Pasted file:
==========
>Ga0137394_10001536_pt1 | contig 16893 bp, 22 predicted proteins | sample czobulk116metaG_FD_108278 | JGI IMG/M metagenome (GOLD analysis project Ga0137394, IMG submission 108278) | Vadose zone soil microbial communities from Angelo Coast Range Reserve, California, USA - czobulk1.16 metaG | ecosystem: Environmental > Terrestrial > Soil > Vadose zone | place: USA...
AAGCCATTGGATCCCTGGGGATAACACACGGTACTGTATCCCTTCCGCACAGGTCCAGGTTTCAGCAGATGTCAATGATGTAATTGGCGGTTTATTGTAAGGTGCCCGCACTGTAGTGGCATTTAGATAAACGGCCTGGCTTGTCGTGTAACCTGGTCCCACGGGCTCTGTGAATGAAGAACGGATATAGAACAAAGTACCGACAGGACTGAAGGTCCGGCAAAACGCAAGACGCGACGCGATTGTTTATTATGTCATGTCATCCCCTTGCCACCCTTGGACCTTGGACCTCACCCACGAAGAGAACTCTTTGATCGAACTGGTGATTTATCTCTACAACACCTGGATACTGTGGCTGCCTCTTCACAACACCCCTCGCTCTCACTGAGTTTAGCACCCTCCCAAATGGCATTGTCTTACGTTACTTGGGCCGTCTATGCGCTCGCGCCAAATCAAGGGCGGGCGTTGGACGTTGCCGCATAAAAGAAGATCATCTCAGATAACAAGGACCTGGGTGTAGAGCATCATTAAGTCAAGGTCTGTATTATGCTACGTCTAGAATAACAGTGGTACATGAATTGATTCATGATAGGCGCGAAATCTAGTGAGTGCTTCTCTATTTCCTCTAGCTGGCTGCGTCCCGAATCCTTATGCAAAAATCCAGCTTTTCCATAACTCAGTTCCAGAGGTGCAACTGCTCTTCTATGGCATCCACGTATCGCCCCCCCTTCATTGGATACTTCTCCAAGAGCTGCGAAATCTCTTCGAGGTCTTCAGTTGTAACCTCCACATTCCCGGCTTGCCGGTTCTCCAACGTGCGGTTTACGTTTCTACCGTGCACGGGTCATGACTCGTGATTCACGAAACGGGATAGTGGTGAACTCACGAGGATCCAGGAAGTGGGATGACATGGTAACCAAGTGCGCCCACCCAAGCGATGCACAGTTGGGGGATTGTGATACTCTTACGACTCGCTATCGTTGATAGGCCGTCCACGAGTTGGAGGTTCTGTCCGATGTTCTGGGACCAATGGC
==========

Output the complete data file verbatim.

>Ga0137394_10001536_pt1 | contig 16893 bp, 22 predicted proteins | sample czobulk116metaG_FD_108278 | JGI IMG/M metagenome (GOLD analysis project Ga0137394, IMG submission 108278) | Vadose zone soil microbial communities from Angelo Coast Range Reserve, California, USA - czobulk1.16 metaG | ecosystem: Environmental > Terrestrial > Soil > Vadose zone | place: USA...
AAGCCATTGGATCCCTGGGGATAACACACGGTACTGTATCCCTTCCGCACAGGTCCAGGTTTCAGCAGATGTCAATGATGTAATTGGCGGTTTATTGTAAGGTGCCCGCACTGTAGTGGCATTTAGATAAACGGCCTGGCTTGTCGTGTAACCTGGTCCCACGGGCTCTGTGAATGAAGAACGGATATAGAACAAAGTACCGACAGGACTGAAGGTCCGGCAAAACGCAAGACGCGACGCGATTGTTTATTATGTCATGTCATCCCCTTGCCACCCTTGGACCTTGGACCTCACCCACGAAGAGAACTCTTTGATCGAACTGGTGATTTATCTCTACAACACCTGGATACTGTGGCTGCCTCTTCACAACACCCCTCGCTCTCACTGAGTTTAGCACCCTCCCAAATGGCATTGTCTTACGTTACTTGGGCCGTCTATGCGCTCGCGCCAAATCAAGGGCGGGCGTTGGACGTTGCCGCATAAAAGAAGATCATCTCAGATAACAAGGACCTGGGTGTAGAGCATCATTAAGTCAAGGTCTGTATTATGCTACGTCTAGAATAACAGTGGTACATGAATTGATTCATGATAGGCGCGAAATCTAGTGAGTGCTTCTCTATTTCCTCTAGCTGGCTGCGTCCCGAATCCTTATGCAAAAATCCAGCTTTTCCATAACTCAGTTCCAGAGGTGCAACTGCTCTTCTATGGCATCCACGTATCGCCCCCCCTTCATTGGATACTTCTCCAAGAGCTGCGAAATCTCTTCGAGGTCTTCAGTTGTAACCTCCACATTCCCGGCTTGCCGGTTCTCCAACGTGCGGTTTACGTTTCTACCGTGCACGGGTCATGACTCGTGATTCACGAAACGGGATAGTGGTGAACTCACGAGGATCCAGGAAGTGGGATGACATGGTAACCAAGTGCGCCCACCCAAGCGATGCACAGTTGGGGGATTGTGATACTCTTACGACTCGCTATCGTTGATAGGCCGTCCACGAGTTGGAGGTTCTGTCCGATGTTCTGGGACCAATGGC